The bonus is that it was was beautifully handbuilt in Crewe and there was nothing better for cruising down the French Autoroutes last week.

        Even the French love it !

    2. zorro
      August 12, 2016

      Buy at 2, sell at 5…. Or run it into the ground.


  32. A different Simon
    August 11, 2016

    The West has the lowest interest rates on record in 3,000 years .

    Wage inflation is negative .

    People are borrowing around 10X of their post employment tax earnings for little more than a dog kennel in a mediocre location .

    We have legal , taxation and benefits system which enshrine farming of the masses for the benefit of landowners and moneylenders .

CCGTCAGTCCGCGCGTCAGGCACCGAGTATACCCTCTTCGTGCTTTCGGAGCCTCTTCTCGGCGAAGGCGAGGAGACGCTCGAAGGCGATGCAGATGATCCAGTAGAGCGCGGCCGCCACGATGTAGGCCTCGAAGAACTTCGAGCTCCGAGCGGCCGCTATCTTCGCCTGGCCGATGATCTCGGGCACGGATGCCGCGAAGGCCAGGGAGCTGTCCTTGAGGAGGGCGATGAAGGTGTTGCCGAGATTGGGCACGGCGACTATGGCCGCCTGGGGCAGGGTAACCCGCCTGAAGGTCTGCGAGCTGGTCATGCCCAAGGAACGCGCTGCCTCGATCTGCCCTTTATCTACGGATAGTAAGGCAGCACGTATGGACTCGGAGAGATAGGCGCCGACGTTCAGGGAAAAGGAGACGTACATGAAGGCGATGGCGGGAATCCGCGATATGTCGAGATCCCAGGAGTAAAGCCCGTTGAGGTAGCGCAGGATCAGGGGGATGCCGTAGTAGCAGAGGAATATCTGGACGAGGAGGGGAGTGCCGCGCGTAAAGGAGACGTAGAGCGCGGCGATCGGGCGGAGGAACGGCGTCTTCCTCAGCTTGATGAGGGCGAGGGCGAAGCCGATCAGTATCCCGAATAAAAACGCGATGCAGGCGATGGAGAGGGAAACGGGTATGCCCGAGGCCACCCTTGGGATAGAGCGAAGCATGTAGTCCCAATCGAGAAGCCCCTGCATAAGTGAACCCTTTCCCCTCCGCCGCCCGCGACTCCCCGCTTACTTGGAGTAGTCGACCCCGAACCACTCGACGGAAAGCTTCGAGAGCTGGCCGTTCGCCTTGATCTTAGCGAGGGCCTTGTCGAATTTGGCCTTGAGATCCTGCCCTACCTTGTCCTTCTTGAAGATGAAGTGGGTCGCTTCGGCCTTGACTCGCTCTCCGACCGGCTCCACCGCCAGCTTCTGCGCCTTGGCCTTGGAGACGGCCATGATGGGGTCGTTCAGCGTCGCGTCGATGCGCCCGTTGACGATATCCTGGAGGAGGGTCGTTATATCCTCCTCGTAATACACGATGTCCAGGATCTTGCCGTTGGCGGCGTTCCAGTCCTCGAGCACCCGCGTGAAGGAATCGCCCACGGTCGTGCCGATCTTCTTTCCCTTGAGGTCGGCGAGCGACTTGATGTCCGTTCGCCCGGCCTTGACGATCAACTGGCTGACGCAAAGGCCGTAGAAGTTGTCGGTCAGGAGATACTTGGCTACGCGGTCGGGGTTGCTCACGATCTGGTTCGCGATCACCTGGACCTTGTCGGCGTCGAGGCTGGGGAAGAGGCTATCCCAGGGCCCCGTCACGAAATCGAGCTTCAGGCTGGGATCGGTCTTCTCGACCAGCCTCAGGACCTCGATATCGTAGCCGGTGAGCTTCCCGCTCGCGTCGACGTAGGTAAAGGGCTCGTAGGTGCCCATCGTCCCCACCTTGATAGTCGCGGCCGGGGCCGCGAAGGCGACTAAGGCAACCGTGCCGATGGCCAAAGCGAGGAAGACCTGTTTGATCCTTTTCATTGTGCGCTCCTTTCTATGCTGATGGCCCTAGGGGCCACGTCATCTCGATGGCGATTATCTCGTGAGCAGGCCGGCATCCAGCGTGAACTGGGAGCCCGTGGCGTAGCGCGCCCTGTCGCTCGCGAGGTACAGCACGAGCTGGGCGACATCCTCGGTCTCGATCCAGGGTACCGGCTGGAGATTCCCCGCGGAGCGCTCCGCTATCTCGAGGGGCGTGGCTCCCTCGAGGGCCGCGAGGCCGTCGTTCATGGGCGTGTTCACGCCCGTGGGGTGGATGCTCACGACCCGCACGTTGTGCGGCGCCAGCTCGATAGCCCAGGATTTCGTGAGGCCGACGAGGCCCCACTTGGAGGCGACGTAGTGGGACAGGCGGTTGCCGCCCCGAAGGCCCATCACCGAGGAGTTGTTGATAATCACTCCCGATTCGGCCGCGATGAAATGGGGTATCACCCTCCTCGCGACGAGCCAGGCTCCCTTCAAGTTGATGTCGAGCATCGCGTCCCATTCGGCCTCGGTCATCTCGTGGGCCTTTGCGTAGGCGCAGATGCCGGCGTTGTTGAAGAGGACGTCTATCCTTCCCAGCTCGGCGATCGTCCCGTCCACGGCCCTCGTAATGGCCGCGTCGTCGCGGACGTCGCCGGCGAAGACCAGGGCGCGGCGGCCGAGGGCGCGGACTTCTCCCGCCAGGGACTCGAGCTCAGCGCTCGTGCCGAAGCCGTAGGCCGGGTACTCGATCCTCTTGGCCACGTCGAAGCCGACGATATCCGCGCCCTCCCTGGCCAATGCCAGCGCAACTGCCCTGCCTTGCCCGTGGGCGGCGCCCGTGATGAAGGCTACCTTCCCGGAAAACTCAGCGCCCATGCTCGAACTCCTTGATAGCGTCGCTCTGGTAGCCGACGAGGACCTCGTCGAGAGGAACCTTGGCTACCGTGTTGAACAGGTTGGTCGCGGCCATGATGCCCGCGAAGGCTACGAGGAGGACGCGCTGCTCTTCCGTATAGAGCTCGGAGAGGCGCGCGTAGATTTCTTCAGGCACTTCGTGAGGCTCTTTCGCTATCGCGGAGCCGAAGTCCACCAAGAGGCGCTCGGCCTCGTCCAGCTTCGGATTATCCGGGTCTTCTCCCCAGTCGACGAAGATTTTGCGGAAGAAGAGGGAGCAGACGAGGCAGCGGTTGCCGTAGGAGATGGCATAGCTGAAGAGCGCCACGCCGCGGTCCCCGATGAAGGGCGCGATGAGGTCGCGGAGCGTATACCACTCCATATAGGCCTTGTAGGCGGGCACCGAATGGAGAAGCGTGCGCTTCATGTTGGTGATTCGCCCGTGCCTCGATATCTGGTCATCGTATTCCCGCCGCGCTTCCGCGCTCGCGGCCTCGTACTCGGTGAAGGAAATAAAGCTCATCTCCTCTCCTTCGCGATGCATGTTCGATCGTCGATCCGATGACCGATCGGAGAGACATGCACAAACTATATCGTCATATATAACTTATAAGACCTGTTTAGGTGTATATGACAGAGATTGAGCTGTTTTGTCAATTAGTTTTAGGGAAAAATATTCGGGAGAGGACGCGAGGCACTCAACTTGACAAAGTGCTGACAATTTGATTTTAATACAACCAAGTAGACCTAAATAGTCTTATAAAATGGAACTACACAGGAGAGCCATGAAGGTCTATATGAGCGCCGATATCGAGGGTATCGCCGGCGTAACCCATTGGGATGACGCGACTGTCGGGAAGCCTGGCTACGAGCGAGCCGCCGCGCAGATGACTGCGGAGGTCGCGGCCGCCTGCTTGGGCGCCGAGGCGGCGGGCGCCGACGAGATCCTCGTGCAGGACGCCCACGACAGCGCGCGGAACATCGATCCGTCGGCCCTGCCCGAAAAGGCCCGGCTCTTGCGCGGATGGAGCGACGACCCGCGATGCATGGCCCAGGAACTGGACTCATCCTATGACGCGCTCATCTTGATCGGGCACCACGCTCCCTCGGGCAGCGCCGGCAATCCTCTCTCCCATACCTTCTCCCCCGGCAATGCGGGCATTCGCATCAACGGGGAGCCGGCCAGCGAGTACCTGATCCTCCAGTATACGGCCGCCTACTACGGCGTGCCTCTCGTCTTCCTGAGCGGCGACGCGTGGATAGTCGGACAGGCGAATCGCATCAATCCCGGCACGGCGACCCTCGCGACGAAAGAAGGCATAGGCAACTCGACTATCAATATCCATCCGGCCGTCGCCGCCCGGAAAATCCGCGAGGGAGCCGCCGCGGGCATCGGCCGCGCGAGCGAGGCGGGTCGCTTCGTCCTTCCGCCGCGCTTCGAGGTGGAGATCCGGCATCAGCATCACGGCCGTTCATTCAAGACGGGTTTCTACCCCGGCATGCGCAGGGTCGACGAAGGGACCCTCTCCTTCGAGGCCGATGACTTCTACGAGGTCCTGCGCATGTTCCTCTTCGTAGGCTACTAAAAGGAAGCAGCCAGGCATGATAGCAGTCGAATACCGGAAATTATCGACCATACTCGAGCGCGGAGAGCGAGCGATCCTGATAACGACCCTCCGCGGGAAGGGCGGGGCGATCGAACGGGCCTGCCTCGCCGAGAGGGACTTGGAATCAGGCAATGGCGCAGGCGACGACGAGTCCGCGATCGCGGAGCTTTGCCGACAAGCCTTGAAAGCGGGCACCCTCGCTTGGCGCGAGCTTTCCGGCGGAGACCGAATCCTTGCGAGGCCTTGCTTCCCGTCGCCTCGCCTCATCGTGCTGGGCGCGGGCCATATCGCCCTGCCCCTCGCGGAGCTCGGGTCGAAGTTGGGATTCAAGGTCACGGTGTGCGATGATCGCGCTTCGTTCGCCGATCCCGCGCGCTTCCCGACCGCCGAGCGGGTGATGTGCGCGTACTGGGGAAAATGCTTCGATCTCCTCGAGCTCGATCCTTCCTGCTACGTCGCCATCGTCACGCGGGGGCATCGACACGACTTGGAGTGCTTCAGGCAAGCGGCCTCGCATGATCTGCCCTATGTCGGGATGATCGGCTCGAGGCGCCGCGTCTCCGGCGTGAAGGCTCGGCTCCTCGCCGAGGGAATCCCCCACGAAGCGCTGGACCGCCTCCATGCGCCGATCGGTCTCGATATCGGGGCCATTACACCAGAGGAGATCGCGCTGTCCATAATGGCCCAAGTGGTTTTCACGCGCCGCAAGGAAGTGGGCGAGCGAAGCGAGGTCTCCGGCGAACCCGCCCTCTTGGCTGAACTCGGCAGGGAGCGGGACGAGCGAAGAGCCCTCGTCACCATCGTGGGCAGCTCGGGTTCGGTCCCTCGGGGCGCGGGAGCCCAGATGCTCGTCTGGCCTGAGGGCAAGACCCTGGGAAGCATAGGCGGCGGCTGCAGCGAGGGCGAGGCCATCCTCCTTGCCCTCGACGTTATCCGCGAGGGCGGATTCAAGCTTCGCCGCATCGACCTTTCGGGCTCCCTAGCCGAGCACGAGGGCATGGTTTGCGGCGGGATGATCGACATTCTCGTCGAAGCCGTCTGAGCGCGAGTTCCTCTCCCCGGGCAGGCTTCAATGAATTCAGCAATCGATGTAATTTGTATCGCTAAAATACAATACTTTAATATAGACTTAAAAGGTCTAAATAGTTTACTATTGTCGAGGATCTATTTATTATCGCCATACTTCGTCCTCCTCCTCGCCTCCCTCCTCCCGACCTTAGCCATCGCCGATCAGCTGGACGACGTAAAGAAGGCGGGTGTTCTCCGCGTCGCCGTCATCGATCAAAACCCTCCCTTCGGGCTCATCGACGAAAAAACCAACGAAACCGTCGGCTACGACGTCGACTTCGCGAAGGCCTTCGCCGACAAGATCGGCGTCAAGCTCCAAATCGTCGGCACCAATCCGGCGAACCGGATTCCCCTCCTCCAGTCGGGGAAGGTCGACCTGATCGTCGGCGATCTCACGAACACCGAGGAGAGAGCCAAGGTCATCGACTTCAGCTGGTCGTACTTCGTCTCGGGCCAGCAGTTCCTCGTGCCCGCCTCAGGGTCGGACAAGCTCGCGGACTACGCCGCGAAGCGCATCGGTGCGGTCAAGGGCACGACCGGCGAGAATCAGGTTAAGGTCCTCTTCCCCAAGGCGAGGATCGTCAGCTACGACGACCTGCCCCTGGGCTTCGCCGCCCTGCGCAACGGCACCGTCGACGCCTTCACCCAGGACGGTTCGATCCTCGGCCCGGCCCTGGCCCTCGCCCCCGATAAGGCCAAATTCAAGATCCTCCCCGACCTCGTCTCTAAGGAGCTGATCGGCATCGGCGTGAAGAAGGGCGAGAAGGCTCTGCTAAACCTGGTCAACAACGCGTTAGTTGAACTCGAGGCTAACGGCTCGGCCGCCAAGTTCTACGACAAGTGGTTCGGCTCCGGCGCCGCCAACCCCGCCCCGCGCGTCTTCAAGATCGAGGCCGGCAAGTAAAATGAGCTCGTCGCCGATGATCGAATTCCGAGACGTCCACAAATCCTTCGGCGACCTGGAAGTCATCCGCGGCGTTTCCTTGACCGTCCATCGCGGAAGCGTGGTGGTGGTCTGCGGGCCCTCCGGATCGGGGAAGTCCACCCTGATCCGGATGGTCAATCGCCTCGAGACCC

People in the middle are plundered to pay the housing benefit of people in the middle to people at the top .

    The lions share of the next generations payroll money will be going straight to the mortgage lenders / landlords because the current generation have failed to provide them with cheap , quality , energy efficient housing .

    This will end in tears and I fully expect HM Govt to bail out the banks and owner occupier mortgage holders .

    How is the next generation supposed to pay our state pensions (let alone build up their own pensions) and all the other pay-as-you-go liabilities when so much of their income is going to fund a roof over their head ?

    1. getahead
      August 12, 2016

      “(let alone build up their own pensions) ”
      Well, of course, their own children will do that.

      “Big fleas have little fleas,
      Upon their backs to bite ’em,
      And little fleas have lesser fleas,
      and so, ad infinitum.”

      With apologies.

  33. A realist
    August 11, 2016

    So interest rates drop even further and negative sentiment from the MPC continues, even though there is no evidence of any downturn.